Artist’s Drive and Palette
Death Valley is made up of over three million acres of astounding wilderness. Along the backcountry road known as Artist’s Drive, explore the rolling volcanic and sedimentary hills painted in a multitude of colors by the Earth’s natural calcium carbonate, manganese, and copper. Visitors can view this scene easily en route via the scenic loop or from the parking lot (no hiking required).
Sitting 282 feet (86 meters) below sea level, Badwater Basin is the lowest point in the country. The landscape features vast salt flats that make up a serene white blanket spanning for miles. The area usually remains quite hot, and sometimes, a temporary lake is visible after heavy rainstorms.
A short hike through Natural Bridge Canyon – one mile (1.6 kilometers) out and back – brings visitors to a remarkable rock formation carved by water millennia ago. The trailhead is reachable by taking the unpaved Natural Bridge Road, a route fairly easy to follow. But keep in mind that rocky terrain fills the trails.
At 5,475 feet (1,669 meters) high, Dante’s View boasts one of the – if not the most – incredible views in all of Death Valley. Sweeping panoramas feature the Panamint Mountains towering over Badwater Basin, a vision best seen at dawn.
Mesquite Flat Sand Dunes
Just east of Stovepipe Wells lies the largest dune field in the park. Rolling hills of sand – crescent, linear, and star shaped – stretch to the horizon, with mountains as a backdrop. Mesquite trees provide pockets for wildlife, while cracked clay that was once an ancient lake bed lies on the floor. Pro tip: don’t forget the water. This part of the valley gets extremely hot during most parts of the year.
The mystery of The Racetrack – named for the “moving” rocks that appear to have been dragged through the dried lake bed – has piqued the interest of researchers since the 1940s. The stones that tumble from the surrounding mountains to The Racetrack’s floor can weigh as much as 700 pounds (317.5 kilograms), some having traveled as far as 1,500 feet (457 meters). There have been many theories suggested over the years about how the stones move, but a recent study found that floating ice beneath the lake bed’s surface pushes the stones. Note: to reach this destination, you need a 4×4 vehicle.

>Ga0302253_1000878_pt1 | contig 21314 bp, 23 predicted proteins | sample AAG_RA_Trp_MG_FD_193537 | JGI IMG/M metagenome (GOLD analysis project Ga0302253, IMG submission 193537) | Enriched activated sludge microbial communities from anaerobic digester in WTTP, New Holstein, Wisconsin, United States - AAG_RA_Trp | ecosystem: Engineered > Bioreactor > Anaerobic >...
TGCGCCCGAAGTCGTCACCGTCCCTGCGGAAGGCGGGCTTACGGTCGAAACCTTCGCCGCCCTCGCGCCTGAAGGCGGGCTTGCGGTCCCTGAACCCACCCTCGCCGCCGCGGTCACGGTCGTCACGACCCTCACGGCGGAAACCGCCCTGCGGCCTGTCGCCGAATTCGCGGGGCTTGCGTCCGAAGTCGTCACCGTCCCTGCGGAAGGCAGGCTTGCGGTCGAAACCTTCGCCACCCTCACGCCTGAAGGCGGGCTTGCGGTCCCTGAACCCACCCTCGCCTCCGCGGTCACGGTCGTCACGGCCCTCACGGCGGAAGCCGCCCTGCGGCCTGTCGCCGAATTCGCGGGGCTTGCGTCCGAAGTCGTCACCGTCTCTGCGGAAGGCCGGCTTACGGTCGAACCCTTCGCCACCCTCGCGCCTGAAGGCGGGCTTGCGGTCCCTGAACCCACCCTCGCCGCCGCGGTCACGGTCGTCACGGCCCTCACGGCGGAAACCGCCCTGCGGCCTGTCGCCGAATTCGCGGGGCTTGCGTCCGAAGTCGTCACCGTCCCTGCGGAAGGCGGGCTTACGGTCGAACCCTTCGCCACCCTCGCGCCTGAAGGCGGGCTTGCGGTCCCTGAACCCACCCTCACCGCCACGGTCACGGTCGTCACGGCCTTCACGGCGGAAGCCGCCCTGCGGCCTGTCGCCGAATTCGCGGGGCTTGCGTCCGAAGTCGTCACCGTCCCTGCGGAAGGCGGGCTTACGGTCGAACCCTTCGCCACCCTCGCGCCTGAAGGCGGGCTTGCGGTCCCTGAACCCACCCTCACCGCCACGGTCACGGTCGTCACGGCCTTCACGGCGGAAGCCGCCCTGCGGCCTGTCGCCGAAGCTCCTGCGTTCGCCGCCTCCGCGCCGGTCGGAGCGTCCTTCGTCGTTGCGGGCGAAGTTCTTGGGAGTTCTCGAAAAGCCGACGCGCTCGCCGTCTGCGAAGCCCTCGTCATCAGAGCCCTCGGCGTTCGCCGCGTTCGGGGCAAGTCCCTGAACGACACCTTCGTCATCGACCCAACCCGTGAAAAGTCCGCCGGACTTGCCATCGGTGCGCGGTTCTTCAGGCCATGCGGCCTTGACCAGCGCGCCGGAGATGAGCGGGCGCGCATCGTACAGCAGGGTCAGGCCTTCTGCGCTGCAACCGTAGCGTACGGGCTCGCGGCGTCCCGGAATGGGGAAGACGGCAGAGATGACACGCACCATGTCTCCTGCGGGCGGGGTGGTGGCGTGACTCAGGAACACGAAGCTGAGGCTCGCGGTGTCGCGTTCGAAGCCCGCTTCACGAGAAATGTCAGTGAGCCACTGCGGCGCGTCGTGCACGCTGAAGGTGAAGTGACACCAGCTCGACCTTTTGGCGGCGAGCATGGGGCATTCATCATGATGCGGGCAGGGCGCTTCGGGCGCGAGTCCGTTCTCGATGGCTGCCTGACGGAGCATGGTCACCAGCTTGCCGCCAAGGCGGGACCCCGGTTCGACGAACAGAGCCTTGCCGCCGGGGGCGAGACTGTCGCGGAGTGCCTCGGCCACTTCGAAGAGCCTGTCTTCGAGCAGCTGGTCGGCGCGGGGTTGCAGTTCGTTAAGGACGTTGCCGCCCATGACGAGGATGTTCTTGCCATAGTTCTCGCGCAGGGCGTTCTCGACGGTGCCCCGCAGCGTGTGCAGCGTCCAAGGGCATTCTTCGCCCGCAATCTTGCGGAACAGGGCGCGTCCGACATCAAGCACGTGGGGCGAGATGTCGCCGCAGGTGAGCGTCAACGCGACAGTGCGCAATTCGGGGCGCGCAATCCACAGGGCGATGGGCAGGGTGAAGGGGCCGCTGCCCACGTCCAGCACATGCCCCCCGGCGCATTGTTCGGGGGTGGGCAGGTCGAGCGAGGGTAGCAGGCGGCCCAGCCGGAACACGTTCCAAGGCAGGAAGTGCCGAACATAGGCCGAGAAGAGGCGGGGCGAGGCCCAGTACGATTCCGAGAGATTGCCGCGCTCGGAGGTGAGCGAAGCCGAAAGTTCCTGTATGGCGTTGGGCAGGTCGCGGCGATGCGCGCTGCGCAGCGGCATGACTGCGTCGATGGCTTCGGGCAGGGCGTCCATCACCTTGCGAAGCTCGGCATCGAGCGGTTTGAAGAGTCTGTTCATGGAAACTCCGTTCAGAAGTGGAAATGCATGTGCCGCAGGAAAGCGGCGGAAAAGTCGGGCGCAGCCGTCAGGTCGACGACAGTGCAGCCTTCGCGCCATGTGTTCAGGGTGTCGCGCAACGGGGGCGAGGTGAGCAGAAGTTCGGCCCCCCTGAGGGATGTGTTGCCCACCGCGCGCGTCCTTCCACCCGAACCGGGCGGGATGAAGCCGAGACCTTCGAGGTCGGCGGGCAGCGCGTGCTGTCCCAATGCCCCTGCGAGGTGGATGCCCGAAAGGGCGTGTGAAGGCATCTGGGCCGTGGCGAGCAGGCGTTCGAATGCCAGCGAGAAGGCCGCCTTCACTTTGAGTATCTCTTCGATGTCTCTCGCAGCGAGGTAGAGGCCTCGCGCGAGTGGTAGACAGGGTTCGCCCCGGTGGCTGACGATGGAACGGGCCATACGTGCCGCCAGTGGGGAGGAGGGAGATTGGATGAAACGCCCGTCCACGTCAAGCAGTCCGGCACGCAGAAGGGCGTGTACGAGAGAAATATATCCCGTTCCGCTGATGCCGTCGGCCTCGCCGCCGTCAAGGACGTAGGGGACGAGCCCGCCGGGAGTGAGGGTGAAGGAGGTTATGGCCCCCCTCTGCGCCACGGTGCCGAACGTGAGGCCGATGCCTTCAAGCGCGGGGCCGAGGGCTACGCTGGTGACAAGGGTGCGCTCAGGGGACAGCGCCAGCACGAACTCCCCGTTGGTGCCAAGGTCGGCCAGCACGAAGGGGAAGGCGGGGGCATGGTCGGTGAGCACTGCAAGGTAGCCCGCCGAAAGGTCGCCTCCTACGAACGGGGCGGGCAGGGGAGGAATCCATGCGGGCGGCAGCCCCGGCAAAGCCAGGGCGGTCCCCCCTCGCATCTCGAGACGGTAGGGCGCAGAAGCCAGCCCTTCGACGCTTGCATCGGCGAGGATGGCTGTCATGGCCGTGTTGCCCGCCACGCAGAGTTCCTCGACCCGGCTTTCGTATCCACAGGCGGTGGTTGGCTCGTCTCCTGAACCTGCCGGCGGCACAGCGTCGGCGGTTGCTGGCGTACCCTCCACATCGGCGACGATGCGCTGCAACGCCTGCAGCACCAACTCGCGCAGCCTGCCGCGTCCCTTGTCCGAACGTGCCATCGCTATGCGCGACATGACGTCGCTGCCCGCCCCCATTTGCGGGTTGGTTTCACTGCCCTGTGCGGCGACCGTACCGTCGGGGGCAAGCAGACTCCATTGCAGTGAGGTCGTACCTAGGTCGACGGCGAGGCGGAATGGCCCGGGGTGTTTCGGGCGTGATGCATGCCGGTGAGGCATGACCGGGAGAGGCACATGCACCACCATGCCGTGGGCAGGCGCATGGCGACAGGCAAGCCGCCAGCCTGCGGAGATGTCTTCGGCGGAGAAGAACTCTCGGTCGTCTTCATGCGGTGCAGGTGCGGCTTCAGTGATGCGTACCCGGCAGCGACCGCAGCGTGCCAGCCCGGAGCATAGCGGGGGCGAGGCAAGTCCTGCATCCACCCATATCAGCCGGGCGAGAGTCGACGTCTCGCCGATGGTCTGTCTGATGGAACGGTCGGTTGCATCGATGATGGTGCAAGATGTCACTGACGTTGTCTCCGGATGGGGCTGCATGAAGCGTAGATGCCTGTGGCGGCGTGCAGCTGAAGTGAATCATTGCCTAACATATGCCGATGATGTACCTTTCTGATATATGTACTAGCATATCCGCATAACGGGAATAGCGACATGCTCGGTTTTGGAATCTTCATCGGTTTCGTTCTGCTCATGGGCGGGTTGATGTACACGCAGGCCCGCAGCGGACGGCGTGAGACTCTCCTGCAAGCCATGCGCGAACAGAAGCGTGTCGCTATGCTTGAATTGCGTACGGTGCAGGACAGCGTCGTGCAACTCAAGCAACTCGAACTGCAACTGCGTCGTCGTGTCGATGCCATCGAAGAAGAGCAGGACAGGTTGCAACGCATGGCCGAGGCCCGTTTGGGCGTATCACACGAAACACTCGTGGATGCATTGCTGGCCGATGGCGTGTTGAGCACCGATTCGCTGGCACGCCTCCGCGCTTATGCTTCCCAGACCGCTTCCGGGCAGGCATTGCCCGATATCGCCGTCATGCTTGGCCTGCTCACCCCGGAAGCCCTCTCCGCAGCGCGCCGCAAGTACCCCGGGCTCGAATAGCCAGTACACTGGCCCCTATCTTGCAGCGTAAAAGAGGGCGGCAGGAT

A half-mile (.8 kilometers) wide and 600 feet (182.8 meters) deep, the Ubehebe Crater is the largest of the maar volcano clusters, created by a volcanic explosion about 300 years ago. When hot magma traveled to the surface and reached the groundwater, the heat turned the water to steam; it expanded, with the pressure released as an explosion of gas and steam. Dark cinder now covers the entire area, reached from the parking lot or northern end of The Racetrack (via the old miner’s trail at the Grandstand).
This location is the most famous viewpoint in Death Valley. Overlooking the surreal landscape of Furnace Creek, the badlands are most spectacular at sunrise and sunset when they are illuminated in colors of orange, gold, and brown. Visitors can get an up-close view along the Badlands Loop (be sure to return on the same track). For a more strenuous hike, opt to complete the 7.8-mile (12.5-kilometer) trail loop, or connect to other trails that lead to Red Cathedral, Golden Canyon, and Gower Gulch.
During spring, blooming wildflowers blanket most of the park. One of the valley’s biggest attractions, thousands of visitors head here during March when blooming is at its peak. For the most remarkable of displays, head to the southern reaches of the park (Badwater, Furnace Creek) where yellow buds cover the desert floor.
Devil’s Golf Course
The Devil’s Golf Course – ‘only the devil could play golf on such rough links’ – is a vast stretch of salt rock that has been heavily eroded by the wind, forming jagged spires across the floor. First-timers should listen carefully for sounds of pops and pings coming from the ground: this is the sound of billions of tiny salt crystals exploding as they expand and contract in the desert’s heat.